If you understand the syntax, then the only way to become "fluent" in a language is to use it.
Using C is a good way to keep things simple and get close to the "metal", but it isn't the same as C++, so ultimately I would advise using C++ if you wish tolearn C++. (i.e Don't learn Latin if you want to be fluent in Italian, even though Latin will give you many insights, the two languages are different beasts, and the thought processes involved are correspondingly different)
Pointers are very easy, once you "get" them. A very good idea when using pointers is to use the "p" prefix notation. For each pointer (level of indirection) add a "p" to the front of your variable name to remind you that it is a pointer:
Vehicle vehicle = an actual vehicle
Vehicle *pVehicle = a pointer to a Vehicle
Vehicle **ppVehicle = a pointer to a pointer to a Vehicle
To access the vehicle you have to dereference once for each pointer, i.e:
vehicle.SetName("Ford Focus"); // Directly access an object instance
(*pVechicle).SetName("Ford Focus"); // Dereference once
(**ppVehicle).SetName("Ford Focus") // Dereference twice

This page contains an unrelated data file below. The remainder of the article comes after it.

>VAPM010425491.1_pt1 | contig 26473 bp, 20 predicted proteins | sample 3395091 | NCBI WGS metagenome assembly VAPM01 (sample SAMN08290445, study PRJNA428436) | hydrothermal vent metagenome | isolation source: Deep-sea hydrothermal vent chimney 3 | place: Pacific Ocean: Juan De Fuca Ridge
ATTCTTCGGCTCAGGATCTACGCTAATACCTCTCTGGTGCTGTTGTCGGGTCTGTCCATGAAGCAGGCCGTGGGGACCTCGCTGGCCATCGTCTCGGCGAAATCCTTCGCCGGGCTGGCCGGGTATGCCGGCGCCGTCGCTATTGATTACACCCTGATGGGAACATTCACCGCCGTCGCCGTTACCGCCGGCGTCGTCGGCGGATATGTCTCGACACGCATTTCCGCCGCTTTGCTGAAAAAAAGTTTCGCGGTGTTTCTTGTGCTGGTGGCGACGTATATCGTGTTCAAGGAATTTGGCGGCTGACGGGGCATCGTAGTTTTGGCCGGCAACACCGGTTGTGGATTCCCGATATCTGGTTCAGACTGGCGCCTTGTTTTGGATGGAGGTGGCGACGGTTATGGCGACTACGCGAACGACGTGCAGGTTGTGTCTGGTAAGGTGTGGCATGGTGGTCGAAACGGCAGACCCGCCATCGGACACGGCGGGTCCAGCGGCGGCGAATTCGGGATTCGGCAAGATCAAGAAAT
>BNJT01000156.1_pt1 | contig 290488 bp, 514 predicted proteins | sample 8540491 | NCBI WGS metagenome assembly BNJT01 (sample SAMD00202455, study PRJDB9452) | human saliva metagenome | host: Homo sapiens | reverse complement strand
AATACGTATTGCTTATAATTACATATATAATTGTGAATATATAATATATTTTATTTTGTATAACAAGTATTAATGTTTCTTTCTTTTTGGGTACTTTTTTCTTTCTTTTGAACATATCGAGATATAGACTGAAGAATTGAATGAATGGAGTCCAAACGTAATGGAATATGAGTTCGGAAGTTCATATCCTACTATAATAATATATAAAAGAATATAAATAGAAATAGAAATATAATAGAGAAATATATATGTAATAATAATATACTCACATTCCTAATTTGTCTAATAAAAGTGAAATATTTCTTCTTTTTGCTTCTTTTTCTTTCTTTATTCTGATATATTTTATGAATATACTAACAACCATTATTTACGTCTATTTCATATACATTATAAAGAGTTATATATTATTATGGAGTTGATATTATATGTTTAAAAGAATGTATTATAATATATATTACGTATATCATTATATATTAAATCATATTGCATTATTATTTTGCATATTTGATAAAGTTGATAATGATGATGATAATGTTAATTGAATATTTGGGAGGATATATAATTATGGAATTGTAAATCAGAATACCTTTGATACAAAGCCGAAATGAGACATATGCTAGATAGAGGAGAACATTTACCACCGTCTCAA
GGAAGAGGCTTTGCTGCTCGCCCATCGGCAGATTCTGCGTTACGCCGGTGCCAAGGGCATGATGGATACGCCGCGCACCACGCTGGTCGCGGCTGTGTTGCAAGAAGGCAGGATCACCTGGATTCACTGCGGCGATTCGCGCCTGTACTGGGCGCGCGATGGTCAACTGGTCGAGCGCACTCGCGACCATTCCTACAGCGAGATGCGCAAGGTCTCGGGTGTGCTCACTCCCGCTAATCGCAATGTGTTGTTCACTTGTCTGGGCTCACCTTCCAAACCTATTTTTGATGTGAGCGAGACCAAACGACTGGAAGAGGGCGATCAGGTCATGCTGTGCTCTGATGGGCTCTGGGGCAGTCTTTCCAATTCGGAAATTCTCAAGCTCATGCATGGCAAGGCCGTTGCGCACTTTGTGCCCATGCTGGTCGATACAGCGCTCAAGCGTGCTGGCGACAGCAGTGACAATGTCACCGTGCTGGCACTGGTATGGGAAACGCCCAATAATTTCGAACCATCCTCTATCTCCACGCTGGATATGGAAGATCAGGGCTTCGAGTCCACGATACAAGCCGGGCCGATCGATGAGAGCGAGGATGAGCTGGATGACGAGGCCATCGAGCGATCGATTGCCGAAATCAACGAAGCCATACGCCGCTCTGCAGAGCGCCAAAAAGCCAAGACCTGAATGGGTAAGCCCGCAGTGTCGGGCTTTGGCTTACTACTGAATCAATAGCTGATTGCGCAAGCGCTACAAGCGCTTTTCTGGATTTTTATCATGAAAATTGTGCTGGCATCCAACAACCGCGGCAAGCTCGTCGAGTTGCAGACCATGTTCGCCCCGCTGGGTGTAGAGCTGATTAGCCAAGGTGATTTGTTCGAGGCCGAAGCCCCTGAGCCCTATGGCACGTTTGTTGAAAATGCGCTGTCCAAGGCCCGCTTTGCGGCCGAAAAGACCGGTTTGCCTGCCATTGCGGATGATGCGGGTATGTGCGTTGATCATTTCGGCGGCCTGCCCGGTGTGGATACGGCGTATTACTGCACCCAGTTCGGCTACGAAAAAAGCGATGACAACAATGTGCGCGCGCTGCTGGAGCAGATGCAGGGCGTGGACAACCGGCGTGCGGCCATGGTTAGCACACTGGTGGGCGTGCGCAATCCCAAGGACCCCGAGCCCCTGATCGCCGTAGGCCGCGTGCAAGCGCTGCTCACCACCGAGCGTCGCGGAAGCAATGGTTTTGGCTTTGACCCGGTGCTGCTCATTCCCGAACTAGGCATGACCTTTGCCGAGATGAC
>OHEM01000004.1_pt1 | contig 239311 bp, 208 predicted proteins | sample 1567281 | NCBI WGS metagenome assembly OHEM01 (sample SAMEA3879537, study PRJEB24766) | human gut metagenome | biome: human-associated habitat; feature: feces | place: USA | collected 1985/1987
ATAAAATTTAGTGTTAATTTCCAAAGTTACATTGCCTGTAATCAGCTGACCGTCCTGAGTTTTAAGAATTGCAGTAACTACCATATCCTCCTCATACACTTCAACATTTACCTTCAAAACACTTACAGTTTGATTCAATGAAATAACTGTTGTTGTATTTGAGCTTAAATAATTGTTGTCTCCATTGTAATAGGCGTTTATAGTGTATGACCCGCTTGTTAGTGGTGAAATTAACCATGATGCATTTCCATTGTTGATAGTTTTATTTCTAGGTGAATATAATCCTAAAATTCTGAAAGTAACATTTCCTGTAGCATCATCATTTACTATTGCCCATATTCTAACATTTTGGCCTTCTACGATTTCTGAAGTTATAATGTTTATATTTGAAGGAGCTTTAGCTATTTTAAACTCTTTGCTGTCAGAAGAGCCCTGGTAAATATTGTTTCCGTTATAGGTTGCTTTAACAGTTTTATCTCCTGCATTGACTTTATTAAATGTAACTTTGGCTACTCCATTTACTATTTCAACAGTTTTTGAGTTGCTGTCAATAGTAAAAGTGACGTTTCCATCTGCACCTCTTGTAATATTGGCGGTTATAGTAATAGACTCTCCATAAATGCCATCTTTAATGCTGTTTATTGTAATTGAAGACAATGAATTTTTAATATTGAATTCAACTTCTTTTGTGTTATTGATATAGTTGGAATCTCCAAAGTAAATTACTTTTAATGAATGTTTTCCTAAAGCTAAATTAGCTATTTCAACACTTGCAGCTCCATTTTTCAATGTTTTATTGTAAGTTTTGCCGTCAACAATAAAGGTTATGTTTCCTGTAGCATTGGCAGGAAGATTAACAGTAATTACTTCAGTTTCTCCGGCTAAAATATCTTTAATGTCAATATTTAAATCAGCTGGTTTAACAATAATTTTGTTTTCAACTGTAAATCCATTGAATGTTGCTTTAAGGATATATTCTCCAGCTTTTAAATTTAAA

There are three ways to dereference (just different syntaxes that generate identical code):
When you use arithmetic on pointers they operate in Vehicle units, not in bytes, i.e
pVehicle++; // Move to the next vehicle record, not just the next byte
And finally, for each
pVehicle = new Vehicle
you need to balance your code with:
pVehicle = NULL;
(edit) Oh, and almost forgot the most important one: ALWAYS check that your pointer is valid before you try to use it!
if (pVehicle != NULL)
I find the "p" notation invaluable as you never forget that something is a pointer, and the number of p's tells you how many dereferences are needed. Once I adopted it, I stopped writing NULL dereference/access violation bugs.
That's all you need to know about pointers. Now you just have to use them a lot to gain fluency.